Consider the following:

Consider your local weather station as a black box system with
incoming signal = solar radiation + net CO2 forcing
and
outgoing signal = temperature

It is now possible to draw up an empirical (local) signal response function for
amplitude and phase shift (electronic circuit theory).

The ratio between solar signal and greenhouse signal amplitude is
(approximately) 100:1 so a linear approximation is allowed.

The first approximation is that of a capacitor circuit

For continental climates the capacity is low
(high amplitude, phase shift < 30 days)
http://www.weather.nps.navy.mil/~psguest/polarmet/climate/arcmap.html
(click Summit,Greenland and Verchojansk, Russia)

For marine climates the capacity is high
(low amplitude, phase shift > 60 days)
http://www.weather.nps.navy.mil/~psguest/polarmet/climate/arcmap.html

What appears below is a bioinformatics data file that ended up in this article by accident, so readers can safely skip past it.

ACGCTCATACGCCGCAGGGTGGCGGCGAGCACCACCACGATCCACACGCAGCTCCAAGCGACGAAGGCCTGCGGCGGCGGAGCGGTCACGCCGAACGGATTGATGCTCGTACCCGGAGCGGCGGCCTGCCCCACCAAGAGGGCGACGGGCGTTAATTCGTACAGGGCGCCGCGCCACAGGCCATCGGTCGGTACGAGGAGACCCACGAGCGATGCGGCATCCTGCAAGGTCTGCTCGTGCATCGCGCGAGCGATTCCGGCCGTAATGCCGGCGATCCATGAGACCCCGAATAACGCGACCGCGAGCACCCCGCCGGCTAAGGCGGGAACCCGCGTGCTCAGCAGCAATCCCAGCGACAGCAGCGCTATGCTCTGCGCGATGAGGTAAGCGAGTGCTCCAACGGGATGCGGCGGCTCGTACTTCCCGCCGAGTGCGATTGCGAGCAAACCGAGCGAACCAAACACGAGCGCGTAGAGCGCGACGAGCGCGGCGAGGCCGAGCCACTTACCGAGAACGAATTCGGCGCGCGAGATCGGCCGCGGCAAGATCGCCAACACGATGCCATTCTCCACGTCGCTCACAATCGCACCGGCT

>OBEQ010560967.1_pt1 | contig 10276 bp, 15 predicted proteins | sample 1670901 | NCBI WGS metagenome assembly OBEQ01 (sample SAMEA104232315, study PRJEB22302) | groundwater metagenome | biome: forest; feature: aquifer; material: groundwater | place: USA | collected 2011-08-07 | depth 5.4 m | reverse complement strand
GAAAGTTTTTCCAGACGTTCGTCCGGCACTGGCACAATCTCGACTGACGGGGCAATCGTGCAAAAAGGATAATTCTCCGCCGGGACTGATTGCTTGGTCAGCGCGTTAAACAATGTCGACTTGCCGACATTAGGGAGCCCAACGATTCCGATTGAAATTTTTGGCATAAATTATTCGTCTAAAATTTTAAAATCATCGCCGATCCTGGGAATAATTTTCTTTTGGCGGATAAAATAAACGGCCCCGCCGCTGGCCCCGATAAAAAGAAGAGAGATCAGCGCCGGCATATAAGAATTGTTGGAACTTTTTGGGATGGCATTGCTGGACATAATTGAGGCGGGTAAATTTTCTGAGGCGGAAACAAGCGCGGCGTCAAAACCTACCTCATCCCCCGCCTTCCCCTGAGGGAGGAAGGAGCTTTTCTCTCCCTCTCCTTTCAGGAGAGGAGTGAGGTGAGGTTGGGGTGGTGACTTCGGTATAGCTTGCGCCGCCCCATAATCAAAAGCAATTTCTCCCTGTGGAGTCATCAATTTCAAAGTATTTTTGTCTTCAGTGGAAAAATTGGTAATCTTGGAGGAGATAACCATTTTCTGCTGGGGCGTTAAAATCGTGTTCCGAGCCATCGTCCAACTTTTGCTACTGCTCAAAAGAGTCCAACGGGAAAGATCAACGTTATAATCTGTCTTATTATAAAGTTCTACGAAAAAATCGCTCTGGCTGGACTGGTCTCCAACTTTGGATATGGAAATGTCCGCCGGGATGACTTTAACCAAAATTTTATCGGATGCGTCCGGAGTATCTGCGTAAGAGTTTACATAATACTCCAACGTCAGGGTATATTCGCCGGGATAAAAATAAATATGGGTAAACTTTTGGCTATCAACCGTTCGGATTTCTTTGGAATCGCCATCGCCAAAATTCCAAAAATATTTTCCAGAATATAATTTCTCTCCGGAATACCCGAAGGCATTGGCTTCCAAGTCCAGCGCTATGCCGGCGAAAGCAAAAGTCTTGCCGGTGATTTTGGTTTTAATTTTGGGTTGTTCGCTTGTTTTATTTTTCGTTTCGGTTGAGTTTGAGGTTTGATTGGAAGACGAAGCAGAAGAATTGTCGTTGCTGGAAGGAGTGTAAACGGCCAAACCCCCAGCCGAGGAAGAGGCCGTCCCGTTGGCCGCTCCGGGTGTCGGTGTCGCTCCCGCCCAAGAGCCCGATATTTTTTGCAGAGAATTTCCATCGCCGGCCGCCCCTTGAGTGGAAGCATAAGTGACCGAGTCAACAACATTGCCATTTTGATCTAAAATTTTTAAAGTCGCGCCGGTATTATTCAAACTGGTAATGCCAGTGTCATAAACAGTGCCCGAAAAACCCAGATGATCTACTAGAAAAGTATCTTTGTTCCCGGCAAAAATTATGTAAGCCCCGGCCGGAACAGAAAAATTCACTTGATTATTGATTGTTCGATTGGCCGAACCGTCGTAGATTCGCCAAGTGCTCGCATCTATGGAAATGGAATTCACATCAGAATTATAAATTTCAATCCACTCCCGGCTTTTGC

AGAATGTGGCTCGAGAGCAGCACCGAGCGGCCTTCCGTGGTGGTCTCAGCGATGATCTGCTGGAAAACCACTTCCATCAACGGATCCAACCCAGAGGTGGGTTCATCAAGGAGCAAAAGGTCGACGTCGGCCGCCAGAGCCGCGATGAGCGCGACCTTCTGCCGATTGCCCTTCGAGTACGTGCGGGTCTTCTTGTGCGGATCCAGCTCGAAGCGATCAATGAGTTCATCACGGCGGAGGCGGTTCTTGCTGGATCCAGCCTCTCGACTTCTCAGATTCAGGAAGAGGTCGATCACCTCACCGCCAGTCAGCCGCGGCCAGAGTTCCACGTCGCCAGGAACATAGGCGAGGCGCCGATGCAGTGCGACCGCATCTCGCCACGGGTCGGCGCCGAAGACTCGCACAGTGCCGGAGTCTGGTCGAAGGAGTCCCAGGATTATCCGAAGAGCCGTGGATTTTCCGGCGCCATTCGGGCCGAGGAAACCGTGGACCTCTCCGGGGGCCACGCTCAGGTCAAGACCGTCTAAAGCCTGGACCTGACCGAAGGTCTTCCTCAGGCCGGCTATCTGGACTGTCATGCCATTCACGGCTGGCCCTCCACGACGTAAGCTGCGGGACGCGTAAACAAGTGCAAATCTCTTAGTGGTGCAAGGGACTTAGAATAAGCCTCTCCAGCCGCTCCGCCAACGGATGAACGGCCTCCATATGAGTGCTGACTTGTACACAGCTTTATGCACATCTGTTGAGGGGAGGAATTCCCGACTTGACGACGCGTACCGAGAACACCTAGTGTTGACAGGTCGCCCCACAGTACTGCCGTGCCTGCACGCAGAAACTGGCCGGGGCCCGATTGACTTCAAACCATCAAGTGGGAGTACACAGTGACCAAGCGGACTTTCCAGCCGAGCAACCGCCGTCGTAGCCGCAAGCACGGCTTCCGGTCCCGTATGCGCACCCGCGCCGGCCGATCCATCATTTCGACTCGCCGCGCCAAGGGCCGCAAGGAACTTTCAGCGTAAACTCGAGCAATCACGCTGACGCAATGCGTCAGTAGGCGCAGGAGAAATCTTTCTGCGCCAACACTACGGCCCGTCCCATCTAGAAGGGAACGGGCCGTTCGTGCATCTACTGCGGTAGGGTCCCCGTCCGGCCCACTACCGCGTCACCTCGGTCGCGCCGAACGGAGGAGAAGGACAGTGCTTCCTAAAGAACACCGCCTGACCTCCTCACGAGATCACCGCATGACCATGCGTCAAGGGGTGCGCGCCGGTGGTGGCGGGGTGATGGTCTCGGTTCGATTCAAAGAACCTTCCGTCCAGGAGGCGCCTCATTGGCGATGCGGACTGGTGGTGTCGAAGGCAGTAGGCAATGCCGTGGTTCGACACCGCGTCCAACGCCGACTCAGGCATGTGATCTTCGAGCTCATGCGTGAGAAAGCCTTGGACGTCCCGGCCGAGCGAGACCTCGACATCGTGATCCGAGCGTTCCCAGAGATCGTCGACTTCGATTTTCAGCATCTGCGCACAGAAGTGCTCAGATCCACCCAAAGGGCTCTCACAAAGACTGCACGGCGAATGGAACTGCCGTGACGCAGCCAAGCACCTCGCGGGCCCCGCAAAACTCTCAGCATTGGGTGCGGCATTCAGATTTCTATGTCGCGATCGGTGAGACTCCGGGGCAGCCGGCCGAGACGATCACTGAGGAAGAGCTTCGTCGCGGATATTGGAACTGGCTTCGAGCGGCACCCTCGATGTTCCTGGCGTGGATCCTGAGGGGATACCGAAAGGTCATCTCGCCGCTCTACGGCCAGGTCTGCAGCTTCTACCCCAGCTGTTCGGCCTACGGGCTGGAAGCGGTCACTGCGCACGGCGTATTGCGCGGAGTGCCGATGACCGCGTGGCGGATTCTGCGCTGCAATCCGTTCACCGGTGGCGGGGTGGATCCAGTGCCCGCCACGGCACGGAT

(click Jan Mayen, Norway)

Temperature variation for Verchojansk, Greenland and Jan Mayen
The solar forcing is dependent on geographic latitude, season, and length of day. (note that Jan Mayen and Greenland Summit are nearly on the same latitude) To see what an inclination change does for a given latitute or even the seasonal effects, I constructed an insolation calculator.
Insolation calculator for circular orbit
download excel 2000 version http://home.casema.nl/errenwijlens/co2/insol.zip based on the celestial mechanics formula: horizon altitude = asin(sin(LAT) * sin(DEC) + cos(LAT)* cos(DEC) * cos(H)) Now the resulting local annual climate sensitivity is:

region annual temperature swing insolation swing sensitivity
Verchoyansk653000.21
Greenland Summit30 300 0.1
Jan Mayen10300 0.03
The CO2 level is seasonally varying, with lowest concentrations in summer. The CO2 forcing is very much dependent on temperature, below -30 C the forcing is even negative (emission spectrum).
IR spectra for Sahara, Mediterranean and Antarctic

links fixed 13 july 2008

this page:
http://home.casema.nl/errenwijlens/co2/localsignal.html

homepage:
http://home.casema.nl/errenwijlens